In an appearance on ID10T with Chris Hardwick, WWE star John Cena talked about his relationship with wrestling fans over the course of his career. Cena has always received a polarizing response from fans, and he believes that reaction has helped mold him into the person he is now.
“I think a lot of it comes from the WWE and its audience,” Cena said. “Being told you suck, every time you go out five times a week. Like genuine, visceral, and the reason I know it was genuine was because I was a good guy. They boo the bad guys because they know, but I was deemed the role of the hero. And to have this adversarial, visceral, genuine force of reminding you that ‘don’t get too close to the sun, don’t sip the Kool Aid, hey dude, you suck.’
“And I think a lot of that helped me kind of, one take that in. Take their opinion in and understand why they thought I sucked. Two, be okay with being humiliated every night. And three, looking in the mirror and being like ‘no I think I’m okay with what I see. I think I’m going to be alright.’ I always say I owe the WWE audience more than I can explain. They made me into the person that I am. Not the professional; I took a lot of professional tidbits from my time there. But they made me into the person I am.”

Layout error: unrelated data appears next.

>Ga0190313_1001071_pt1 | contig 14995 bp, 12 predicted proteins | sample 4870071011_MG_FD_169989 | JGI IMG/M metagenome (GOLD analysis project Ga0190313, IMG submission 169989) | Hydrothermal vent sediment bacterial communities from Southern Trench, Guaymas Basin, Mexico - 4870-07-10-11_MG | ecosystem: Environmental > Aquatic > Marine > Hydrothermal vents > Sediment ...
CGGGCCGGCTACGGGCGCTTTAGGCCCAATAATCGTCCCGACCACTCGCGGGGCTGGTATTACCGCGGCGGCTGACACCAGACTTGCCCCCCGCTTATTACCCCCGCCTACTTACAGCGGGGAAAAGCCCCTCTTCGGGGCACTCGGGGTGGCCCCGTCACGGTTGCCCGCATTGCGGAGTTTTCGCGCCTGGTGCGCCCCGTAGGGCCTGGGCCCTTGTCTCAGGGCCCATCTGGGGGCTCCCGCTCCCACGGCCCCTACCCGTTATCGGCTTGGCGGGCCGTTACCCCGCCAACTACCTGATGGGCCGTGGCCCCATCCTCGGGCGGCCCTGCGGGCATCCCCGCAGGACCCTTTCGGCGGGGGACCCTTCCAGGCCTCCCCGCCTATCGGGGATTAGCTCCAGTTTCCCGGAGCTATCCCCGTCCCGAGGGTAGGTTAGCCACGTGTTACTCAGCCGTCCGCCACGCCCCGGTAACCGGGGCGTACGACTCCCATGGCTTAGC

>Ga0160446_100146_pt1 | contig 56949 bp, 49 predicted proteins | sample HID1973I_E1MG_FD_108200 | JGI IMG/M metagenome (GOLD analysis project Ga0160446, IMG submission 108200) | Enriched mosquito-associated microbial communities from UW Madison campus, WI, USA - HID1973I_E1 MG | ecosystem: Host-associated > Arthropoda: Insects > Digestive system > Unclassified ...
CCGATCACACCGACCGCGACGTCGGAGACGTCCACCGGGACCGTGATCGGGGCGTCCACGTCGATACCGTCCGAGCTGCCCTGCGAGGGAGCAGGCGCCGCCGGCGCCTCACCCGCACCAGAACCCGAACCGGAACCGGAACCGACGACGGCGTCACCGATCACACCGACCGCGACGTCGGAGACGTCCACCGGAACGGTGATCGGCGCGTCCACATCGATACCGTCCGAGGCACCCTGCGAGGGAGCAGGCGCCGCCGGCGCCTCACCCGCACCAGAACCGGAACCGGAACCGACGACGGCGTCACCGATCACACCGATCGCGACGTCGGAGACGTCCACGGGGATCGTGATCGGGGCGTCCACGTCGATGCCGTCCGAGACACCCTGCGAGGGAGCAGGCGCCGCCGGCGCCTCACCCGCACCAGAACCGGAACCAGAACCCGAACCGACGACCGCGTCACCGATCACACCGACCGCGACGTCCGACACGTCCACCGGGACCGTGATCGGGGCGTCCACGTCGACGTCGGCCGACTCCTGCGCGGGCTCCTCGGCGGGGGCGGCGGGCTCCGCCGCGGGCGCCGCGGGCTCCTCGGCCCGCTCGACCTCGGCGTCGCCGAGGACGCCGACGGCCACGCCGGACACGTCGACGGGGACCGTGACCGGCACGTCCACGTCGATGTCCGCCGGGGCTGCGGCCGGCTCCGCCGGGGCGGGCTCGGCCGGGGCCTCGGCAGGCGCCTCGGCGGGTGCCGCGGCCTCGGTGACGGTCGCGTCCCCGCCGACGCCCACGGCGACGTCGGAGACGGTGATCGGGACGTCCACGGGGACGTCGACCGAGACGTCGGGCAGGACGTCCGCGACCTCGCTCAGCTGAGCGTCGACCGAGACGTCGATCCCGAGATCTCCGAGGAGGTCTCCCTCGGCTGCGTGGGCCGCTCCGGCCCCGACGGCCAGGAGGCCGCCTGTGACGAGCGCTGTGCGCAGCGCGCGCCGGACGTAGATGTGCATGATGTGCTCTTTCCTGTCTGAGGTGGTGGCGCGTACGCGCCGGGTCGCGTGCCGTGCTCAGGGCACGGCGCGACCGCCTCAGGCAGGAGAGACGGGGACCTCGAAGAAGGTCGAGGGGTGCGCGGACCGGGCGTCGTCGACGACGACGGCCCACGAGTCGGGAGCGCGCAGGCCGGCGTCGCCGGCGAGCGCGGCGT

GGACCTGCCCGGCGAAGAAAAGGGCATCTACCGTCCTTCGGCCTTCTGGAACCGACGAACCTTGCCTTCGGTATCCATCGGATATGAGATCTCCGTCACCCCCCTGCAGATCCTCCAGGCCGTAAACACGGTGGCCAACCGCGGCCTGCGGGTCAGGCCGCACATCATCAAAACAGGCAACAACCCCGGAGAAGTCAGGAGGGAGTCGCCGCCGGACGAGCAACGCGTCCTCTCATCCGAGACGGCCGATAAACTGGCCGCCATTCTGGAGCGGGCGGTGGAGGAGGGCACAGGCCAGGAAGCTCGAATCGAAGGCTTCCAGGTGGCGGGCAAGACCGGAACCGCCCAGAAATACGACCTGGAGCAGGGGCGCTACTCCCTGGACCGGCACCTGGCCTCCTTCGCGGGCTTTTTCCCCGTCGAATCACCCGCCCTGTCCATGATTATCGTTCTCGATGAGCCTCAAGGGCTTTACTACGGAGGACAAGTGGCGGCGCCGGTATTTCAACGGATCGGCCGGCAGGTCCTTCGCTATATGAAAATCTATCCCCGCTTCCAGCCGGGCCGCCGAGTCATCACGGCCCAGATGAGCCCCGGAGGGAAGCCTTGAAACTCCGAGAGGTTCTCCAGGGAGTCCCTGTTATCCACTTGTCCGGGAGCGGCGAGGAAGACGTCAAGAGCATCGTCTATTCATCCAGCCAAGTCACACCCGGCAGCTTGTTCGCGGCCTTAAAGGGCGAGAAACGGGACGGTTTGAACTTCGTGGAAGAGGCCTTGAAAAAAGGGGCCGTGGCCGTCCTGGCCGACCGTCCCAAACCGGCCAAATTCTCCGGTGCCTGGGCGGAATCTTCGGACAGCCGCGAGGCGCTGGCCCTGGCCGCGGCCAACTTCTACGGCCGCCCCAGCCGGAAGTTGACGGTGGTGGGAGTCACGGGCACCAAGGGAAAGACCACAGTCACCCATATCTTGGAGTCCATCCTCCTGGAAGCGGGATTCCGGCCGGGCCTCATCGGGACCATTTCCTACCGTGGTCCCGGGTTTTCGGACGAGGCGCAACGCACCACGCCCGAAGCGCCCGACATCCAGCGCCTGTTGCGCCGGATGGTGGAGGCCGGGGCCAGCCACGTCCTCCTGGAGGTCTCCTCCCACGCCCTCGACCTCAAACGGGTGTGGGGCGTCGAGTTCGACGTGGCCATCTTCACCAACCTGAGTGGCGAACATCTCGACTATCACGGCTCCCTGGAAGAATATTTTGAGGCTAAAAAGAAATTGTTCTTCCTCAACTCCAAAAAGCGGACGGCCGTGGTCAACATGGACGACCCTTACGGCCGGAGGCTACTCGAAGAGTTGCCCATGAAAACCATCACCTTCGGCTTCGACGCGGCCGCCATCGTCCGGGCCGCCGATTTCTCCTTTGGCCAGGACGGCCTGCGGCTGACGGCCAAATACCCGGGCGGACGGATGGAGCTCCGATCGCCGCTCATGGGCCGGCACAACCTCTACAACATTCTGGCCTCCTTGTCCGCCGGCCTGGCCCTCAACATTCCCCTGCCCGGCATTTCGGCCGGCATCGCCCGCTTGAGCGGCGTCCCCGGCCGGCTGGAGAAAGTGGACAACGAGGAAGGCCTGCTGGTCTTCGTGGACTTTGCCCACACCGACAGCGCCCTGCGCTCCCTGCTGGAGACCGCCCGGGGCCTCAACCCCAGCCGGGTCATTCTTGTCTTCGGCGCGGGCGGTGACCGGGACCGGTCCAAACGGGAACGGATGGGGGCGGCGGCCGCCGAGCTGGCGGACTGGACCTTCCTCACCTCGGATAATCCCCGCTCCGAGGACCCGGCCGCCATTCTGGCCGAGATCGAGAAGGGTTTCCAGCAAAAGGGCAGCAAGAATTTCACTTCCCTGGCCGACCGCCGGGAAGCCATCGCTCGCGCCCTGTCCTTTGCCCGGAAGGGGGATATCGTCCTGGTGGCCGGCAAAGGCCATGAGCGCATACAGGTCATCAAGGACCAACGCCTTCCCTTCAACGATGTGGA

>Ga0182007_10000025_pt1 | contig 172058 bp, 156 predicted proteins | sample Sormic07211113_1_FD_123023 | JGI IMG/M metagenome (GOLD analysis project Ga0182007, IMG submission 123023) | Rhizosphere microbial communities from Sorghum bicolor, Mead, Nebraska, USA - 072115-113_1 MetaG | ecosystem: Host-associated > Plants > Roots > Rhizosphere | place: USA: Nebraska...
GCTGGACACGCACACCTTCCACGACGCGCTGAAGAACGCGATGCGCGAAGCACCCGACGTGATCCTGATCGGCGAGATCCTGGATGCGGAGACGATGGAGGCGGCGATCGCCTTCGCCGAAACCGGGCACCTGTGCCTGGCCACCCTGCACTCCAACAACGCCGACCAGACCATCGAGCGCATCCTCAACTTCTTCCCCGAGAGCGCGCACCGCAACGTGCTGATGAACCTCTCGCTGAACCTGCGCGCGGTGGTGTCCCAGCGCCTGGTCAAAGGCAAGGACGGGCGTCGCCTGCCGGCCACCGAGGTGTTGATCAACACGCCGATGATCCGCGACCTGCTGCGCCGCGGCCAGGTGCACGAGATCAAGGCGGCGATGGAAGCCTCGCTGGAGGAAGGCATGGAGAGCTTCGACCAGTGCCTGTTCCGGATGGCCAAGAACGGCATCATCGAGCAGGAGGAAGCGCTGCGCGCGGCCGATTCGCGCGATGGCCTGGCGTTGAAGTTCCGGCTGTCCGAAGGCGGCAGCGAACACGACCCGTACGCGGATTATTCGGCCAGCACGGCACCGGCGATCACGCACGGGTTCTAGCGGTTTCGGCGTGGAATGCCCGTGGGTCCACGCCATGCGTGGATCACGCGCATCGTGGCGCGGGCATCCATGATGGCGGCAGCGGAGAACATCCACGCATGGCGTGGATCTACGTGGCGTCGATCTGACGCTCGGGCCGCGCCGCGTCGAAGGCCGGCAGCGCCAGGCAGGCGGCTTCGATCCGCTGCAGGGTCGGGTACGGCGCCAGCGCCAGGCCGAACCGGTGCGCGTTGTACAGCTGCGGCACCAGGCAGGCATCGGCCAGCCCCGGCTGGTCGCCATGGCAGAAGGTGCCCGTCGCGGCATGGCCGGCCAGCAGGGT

One thing Cena doesn’t like to hear from people is that he is where he is because he received carte blanche from WWE owner and chairman Vince McMahon. Cena instead pointed to his work ethic and sacrifices to describe how he wound up where he is.
“I heard it so much in WWE,” Cena said. “‘Well, Vince lets him do whatever he wants. That’s why he can consistently perform at a level that’s acceptable and entertaining to the audience. He gets to do whatever he wants.’ Nope. I ask and I execute and I invest and I’m meticulous with the detail and I’m consistent night in after night out. I’m trustworthy, I’m giving of self. But the perception everyone else has is ‘he just has a better situation.’ And I’m not taking away from anybody’s struggle. And I’ve learned to appreciate everyone’s struggle, and everyone has a different struggle. I can understand where those feelings come from.
“You can have those feelings when you’re done analyzing yourself and saying like ‘yo, am I at max capacity? Am I doing, because if I really want to wear those shoes or put on those jorts, am I at max capacity? Or did I party too much?’ This is a completely acceptable example, ‘did I want to see my family?’ I wrote off everything but wrestling in my life for two decades. Everything. And that’s a toxic relationship, but the byproduct was I got some wonderful opportunities. But now I’m dealing with a landslide of stuff where I’m rebuilding myself as a man, as a human being, and gladly and open and welcome.”